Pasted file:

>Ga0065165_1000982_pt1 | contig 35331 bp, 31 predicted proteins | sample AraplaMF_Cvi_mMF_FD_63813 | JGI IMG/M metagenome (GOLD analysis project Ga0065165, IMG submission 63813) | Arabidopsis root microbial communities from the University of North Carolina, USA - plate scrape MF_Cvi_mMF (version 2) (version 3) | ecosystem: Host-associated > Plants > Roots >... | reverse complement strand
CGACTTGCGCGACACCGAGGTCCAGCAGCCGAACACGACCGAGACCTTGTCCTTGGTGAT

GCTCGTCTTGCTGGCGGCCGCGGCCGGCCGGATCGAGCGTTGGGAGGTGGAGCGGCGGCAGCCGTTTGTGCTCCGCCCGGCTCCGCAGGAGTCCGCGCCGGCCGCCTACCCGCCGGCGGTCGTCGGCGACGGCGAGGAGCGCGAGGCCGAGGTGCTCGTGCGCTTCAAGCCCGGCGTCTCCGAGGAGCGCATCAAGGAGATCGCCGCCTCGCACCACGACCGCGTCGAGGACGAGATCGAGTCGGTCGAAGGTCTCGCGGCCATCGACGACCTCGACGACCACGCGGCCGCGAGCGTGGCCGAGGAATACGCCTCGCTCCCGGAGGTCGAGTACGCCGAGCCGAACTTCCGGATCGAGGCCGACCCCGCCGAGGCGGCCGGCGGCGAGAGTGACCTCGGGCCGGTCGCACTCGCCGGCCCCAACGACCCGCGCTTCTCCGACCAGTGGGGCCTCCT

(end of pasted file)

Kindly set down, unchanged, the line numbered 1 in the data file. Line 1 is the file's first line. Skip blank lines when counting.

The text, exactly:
>Ga0065165_1000982_pt1 | contig 35331 bp, 31 predicted proteins | sample AraplaMF_Cvi_mMF_FD_63813 | JGI IMG/M metagenome (GOLD analysis project Ga0065165, IMG submission 63813) | Arabidopsis root microbial communities from the University of North Carolina, USA - plate scrape MF_Cvi_mMF (version 2) (version 3) | ecosystem: Host-associated > Plants > Roots >... | reverse complement strand